“A fast-paced and engaging mystery with a spunky protagonist.” —VOYA

“The plot has lots of twists and turns, leaving readers on edge… Readers will cheer for Violet as she uses her wits to outsmart the adults.” —SLJ

“We can't stop talking about action-packed YA mystery novel Tokyo Heist…author Diana Renn's first YA novel, but we certainly hope it isn't her last!” —HuffingtonPost.com

“It’s rare for YA heroines to have such specific, developed interests, and Violet filtering her investigation through her passion for manga, art, and Japan makes her seem like a real, relatable teenager.” —A.V. Club

“Young adult mysteries do not get any better than this.”—Peter Abrahams, author of the Echo Falls Mysteries

“Irresistible. I couldn’t put it down!”—Alane Ferguson, author of the Forensic Mysteries

“Adventures don’t get any more thrilling than Tokyo Heist.”—Kristen Miller, author of The Eternal Ones series

Publishers Weekly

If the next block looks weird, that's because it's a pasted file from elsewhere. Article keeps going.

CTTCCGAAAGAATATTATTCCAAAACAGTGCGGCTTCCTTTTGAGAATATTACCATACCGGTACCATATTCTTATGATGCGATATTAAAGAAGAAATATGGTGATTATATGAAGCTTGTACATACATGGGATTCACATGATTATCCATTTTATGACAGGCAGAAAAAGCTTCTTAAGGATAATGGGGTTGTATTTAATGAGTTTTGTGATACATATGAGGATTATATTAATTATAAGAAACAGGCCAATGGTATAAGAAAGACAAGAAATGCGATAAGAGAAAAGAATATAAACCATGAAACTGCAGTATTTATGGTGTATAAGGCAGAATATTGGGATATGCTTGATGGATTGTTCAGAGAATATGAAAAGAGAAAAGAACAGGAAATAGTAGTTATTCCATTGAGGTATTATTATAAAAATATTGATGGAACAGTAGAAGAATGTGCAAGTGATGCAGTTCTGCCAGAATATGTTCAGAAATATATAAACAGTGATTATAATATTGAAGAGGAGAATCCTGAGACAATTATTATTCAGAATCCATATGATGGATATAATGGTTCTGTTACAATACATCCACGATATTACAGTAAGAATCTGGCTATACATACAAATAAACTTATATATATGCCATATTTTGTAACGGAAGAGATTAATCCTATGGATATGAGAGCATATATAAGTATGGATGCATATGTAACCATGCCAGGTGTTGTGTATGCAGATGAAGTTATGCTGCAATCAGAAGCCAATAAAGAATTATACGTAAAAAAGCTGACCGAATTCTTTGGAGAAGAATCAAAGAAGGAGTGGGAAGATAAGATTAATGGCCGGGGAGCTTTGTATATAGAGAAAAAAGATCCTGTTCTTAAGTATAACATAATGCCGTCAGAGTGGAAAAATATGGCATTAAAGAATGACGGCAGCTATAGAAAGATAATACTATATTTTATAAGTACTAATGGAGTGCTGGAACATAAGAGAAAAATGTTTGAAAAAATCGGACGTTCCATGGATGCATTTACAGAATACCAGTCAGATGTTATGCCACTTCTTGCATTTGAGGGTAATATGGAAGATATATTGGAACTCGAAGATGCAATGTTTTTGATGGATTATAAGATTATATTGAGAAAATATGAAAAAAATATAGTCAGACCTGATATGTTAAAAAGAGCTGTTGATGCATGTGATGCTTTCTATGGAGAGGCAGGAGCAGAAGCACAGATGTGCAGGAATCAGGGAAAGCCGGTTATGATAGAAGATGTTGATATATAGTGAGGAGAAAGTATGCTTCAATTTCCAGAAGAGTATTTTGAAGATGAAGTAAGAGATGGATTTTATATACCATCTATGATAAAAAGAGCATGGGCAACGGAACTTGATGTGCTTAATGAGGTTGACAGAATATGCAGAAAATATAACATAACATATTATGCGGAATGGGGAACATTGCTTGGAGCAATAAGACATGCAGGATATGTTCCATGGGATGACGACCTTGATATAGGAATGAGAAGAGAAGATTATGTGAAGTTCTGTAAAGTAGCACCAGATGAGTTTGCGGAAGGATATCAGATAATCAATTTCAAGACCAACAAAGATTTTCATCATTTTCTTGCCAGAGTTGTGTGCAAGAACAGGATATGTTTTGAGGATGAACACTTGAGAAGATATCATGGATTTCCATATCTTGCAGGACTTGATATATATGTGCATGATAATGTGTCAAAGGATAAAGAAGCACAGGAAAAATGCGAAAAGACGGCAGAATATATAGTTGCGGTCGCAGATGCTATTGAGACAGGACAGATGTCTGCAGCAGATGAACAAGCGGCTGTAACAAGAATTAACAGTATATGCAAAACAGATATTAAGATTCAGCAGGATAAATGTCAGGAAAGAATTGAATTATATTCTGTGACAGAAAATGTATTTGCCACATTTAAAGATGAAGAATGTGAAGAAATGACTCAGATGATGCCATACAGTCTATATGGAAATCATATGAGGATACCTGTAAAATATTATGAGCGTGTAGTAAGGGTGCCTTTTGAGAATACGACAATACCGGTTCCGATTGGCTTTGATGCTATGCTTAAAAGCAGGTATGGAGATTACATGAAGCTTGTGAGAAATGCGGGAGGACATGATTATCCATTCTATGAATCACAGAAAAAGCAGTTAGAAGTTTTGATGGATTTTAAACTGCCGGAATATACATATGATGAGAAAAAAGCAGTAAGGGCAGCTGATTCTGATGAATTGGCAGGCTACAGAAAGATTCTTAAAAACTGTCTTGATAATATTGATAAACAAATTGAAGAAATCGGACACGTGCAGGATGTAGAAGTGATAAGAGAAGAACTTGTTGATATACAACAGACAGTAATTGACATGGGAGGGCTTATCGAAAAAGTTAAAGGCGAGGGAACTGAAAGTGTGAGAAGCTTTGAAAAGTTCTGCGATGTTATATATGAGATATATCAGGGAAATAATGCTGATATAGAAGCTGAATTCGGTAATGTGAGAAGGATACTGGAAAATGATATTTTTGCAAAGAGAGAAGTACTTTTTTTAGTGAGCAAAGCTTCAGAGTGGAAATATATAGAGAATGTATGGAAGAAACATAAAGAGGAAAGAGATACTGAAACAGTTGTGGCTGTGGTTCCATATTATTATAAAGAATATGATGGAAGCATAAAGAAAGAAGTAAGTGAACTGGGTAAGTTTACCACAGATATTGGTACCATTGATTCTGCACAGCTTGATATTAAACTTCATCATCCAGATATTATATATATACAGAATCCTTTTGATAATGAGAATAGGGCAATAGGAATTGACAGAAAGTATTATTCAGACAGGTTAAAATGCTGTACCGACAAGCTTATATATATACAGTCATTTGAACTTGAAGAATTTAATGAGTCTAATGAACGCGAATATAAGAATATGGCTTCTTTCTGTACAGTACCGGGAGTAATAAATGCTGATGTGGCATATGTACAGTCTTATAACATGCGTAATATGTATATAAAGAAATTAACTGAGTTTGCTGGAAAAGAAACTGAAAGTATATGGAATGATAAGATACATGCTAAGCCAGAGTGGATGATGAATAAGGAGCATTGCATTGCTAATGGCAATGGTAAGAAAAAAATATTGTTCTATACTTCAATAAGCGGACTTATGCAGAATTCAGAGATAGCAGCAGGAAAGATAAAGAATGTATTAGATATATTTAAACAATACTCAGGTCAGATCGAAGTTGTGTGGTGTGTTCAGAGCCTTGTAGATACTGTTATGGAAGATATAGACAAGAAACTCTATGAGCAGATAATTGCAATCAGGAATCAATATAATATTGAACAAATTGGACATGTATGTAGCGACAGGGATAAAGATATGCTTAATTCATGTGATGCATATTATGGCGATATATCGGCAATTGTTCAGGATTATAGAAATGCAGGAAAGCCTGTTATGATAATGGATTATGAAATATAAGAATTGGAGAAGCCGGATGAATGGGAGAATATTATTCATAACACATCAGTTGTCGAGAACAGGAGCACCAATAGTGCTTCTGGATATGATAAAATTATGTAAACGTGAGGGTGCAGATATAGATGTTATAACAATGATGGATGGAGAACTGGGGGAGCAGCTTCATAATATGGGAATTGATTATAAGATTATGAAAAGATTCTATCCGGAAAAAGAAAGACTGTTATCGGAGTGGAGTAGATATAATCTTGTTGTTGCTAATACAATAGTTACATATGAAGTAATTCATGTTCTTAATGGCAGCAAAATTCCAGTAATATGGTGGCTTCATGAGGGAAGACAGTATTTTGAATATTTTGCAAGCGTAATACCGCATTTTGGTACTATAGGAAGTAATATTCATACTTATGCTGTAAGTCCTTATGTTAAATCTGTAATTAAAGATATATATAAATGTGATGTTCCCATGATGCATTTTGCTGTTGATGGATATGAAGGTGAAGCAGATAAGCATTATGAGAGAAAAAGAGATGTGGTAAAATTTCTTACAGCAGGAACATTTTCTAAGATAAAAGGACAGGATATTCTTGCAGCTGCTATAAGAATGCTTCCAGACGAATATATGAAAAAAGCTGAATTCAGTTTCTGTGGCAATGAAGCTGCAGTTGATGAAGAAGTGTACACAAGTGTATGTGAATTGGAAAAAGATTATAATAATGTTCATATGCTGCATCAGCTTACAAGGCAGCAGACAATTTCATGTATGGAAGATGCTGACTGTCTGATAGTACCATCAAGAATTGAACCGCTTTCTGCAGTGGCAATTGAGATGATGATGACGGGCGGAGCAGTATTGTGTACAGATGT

Renn’s fun debut takes a kitchen-sink approach, throwing together romance, mystery, and action in a way that echoes the manga that 16-year-old Violet loves to read (and hopes to create herself someday). While spending the summer with her absentminded artist father in Seattle, she finds out about the theft of some van Gogh drawings owned by her father’s patrons, Kenji and Mitsue Yamada. Drawn into the mystery of the theft, she fights with her best friend (and crush) Edge, runs into members of the yakuza, ends up in Japan with her father, and teams up with her friend Reika to search Tokyo and Kyoto for both the van Goghs and the painting they inspired. Renn keeps the action moving briskly, and if she hews to a few clichés (Violet’s manga-inspired “it’s more romantic to hide your feelings” approach to Edge is a prime example), the action, mix of genres, and large cast of characters always keep things interesting. Fans of mysteries and thrillers will enjoy this just as much as fans of Japanese culture. Ages 12–up. Agent: Kirby Kim, William Morris Endeavor. (June)